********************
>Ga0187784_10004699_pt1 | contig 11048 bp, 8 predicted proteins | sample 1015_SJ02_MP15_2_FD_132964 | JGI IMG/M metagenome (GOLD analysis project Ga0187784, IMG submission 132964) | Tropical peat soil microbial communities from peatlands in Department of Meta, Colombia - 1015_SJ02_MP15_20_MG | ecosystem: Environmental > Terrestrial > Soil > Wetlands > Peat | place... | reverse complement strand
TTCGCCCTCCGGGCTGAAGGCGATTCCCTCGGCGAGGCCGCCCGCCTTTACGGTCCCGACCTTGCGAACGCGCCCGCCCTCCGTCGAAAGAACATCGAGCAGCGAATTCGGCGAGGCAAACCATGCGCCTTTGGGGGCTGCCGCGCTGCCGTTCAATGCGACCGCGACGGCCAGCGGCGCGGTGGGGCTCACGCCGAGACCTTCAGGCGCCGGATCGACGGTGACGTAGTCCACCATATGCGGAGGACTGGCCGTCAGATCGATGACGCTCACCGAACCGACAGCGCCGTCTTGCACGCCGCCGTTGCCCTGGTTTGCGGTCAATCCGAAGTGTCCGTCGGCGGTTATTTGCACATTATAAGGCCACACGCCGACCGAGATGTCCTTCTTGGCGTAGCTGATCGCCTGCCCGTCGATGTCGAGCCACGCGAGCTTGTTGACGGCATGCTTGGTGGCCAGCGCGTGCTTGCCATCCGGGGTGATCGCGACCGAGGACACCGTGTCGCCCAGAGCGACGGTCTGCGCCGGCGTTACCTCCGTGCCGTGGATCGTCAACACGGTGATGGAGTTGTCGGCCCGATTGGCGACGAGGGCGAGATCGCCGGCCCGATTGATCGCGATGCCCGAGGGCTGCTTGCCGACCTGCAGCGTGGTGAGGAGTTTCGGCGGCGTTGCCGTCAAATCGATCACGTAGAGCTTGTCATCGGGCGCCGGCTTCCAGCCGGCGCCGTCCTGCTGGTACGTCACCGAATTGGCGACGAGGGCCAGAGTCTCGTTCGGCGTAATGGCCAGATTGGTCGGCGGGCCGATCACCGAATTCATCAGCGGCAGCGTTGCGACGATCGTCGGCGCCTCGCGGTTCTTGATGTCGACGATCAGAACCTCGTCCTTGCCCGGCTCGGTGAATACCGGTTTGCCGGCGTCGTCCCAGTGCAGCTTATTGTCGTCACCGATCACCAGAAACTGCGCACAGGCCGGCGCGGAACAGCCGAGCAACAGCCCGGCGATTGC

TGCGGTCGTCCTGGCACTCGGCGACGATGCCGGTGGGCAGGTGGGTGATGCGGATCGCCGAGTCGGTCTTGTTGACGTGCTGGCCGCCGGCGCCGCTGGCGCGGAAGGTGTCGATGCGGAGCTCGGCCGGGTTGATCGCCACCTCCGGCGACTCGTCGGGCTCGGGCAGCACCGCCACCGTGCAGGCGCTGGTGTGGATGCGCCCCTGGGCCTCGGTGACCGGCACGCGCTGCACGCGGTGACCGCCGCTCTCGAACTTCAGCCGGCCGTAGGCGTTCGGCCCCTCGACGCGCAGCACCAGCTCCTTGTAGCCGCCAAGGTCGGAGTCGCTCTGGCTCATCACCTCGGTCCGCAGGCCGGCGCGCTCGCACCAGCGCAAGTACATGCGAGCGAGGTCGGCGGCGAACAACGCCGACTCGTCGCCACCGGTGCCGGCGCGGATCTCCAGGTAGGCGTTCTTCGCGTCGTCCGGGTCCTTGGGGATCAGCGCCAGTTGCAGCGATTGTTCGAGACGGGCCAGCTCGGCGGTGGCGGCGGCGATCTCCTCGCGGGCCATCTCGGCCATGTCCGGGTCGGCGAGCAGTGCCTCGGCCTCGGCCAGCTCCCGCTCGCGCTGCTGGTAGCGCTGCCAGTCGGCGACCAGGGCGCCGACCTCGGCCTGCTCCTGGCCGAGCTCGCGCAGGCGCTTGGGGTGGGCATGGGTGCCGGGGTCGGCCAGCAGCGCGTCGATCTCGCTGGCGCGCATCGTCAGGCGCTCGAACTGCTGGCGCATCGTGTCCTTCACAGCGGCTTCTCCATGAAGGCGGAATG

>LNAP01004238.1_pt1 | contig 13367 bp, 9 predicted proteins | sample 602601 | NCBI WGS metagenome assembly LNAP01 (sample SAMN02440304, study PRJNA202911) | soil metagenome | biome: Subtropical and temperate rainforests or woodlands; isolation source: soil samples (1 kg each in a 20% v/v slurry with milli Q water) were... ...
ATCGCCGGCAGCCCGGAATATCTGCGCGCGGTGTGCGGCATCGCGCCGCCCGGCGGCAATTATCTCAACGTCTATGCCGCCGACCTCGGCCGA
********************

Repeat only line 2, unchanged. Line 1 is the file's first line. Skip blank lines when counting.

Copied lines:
TTCGCCCTCCGGGCTGAAGGCGATTCCCTCGGCGAGGCCGCCCGCCTTTACGGTCCCGACCTTGCGAACGCGCCCGCCCTCCGTCGAAAGAACATCGAGCAGCGAATTCGGCGAGGCAAACCATGCGCCTTTGGGGGCTGCCGCGCTGCCGTTCAATGCGACCGCGACGGCCAGCGGCGCGGTGGGGCTCACGCCGAGACCTTCAGGCGCCGGATCGACGGTGACGTAGTCCACCATATGCGGAGGACTGGCCGTCAGATCGATGACGCTCACCGAACCGACAGCGCCGTCTTGCACGCCGCCGTTGCCCTGGTTTGCGGTCAATCCGAAGTGTCCGTCGGCGGTTATTTGCACATTATAAGGCCACACGCCGACCGAGATGTCCTTCTTGGCGTAGCTGATCGCCTGCCCGTCGATGTCGAGCCACGCGAGCTTGTTGACGGCATGCTTGGTGGCCAGCGCGTGCTTGCCATCCGGGGTGATCGCGACCGAGGACACCGTGTCGCCCAGAGCGACGGTCTGCGCCGGCGTTACCTCCGTGCCGTGGATCGTCAACACGGTGATGGAGTTGTCGGCCCGATTGGCGACGAGGGCGAGATCGCCGGCCCGATTGATCGCGATGCCCGAGGGCTGCTTGCCGACCTGCAGCGTGGTGAGGAGTTTCGGCGGCGTTGCCGTCAAATCGATCACGTAGAGCTTGTCATCGGGCGCCGGCTTCCAGCCGGCGCCGTCCTGCTGGTACGTCACCGAATTGGCGACGAGGGCCAGAGTCTCGTTCGGCGTAATGGCCAGATTGGTCGGCGGGCCGATCACCGAATTCATCAGCGGCAGCGTTGCGACGATCGTCGGCGCCTCGCGGTTCTTGATGTCGACGATCAGAACCTCGTCCTTGCCCGGCTCGGTGAATACCGGTTTGCCGGCGTCGTCCCAGTGCAGCTTATTGTCGTCACCGATCACCAGAAACTGCGCACAGGCCGGCGCGGAACAGCCGAGCAACAGCCCGGCGATTGC